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Failure has been assigned so negative a value that it has appeared to have no value at all. But what if we allowed ourselves to think out of the box. To judge failure not for what it doesn't include have but what it does. To look at what the student knows, not what he doesn't.

When a child takes a test and scores a 40 out of a possible 100, you can pretty well assume he has failed that test, and rightly so. The student gets an "F" for his efforts (or non-effort). In most cases, that's where it ends. The "F"stands, the student falls. If a teacher is concerned (and has the time...ha!), more likely than not she'll attempt to teach that student the other 60%; the 60% the student did not know. How? By re-teaching what did not sink in the first time around. This approach may be heroic, but not very efficient. In most cases, with a student who didn't get it the first time around, unless he just had a bad day, there's no sense thinking that he would do much better trying to learn the same things a second time. That student falls further and further behind. The teacher knows it, and worse, the damaged student does too. So he sits in the back of the room. It's where both his grades and his passion meet. At a crucial time of trying, he was quickly smacked down by his lack of...everything. There was nothing in school that he had any interest in. And if he had any, there was nothing he could do well. So he sits in the back. Far from the teacher. Even farther from education. A failure.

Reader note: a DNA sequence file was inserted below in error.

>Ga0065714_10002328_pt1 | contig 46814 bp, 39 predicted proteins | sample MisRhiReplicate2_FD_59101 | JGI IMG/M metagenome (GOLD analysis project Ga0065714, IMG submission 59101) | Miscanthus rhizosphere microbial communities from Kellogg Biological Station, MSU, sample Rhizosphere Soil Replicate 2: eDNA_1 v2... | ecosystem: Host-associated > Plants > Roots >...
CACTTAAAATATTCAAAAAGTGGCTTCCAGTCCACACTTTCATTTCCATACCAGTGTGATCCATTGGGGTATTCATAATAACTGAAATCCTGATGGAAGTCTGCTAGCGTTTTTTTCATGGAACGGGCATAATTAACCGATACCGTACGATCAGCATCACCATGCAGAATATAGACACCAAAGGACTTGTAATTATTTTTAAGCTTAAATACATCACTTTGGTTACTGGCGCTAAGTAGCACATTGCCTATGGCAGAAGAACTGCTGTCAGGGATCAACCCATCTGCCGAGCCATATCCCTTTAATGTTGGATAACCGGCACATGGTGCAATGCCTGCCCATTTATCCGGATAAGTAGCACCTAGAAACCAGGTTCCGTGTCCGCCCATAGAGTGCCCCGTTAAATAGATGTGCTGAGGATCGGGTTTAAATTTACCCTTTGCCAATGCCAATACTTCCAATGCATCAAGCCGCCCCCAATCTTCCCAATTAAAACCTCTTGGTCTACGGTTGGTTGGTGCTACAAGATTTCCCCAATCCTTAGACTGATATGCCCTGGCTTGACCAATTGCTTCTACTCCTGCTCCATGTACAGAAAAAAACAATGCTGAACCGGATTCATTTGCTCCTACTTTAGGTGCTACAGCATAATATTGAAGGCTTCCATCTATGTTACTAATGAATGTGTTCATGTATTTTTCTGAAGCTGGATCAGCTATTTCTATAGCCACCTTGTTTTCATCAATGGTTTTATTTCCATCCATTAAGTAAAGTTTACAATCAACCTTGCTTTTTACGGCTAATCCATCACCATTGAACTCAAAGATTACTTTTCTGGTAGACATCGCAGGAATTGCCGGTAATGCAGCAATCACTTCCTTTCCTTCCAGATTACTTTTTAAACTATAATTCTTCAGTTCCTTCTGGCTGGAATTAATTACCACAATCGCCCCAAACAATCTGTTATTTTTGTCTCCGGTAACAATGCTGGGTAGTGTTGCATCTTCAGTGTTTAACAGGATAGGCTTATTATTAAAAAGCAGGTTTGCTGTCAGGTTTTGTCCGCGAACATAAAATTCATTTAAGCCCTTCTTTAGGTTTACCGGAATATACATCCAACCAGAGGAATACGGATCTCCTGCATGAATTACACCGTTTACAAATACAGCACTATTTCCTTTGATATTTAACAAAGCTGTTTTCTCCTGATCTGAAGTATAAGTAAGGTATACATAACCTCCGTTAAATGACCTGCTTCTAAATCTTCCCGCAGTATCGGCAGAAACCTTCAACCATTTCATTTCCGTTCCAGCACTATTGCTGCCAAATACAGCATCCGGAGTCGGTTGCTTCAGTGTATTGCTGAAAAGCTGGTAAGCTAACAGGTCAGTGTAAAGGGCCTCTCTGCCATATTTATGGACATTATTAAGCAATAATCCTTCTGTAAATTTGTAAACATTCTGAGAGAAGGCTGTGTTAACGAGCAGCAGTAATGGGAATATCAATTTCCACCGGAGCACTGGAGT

"It is often the failure who is the pioneer of new lands, new undertakings, and new forms of expression."

--Eric Hoffer

How do we repair the student? How do we prepare the student for when the teacher will appear? Perhaps instead of starting with what the student had wrong, why not start with what he had right. I'm not speaking about false praise or kudos where none belong. I'm talking about the information he can get a grasp of. In the best scenario, what the student does know and begin the building there.

Creators court mistakes as part of their creative process. They learn that a drip of paint on their canvas, a wrong chip in the marble, even a mistake in an otherwise well-planned experiment can lead to a major breakthrough. When a mistake show up most people despair. But the creator seizes the mistake as a way to break out. Seizing upon the mistake, the mind suddenly bursts into the open and takes a new route toward vision. This approach is very different than the one taken by our education system which punishes mistakes and marks them wrong. This may well be one reason that creators as a group don't do well in school.

--John Briggs, Fire In The Crucible

It's not like any teacher can spend one-on-one time trying to shove the information down the student's throat. Even then, he'd been spitting most of it right back out. This situation calls for finding out what the kid knows or does well, even if it's what others consider his failures. Even if it's telling jokes, making spit-balls, or even, being angry.

One of the advantages of being disorderly is that one is constantly making exciting discoveries.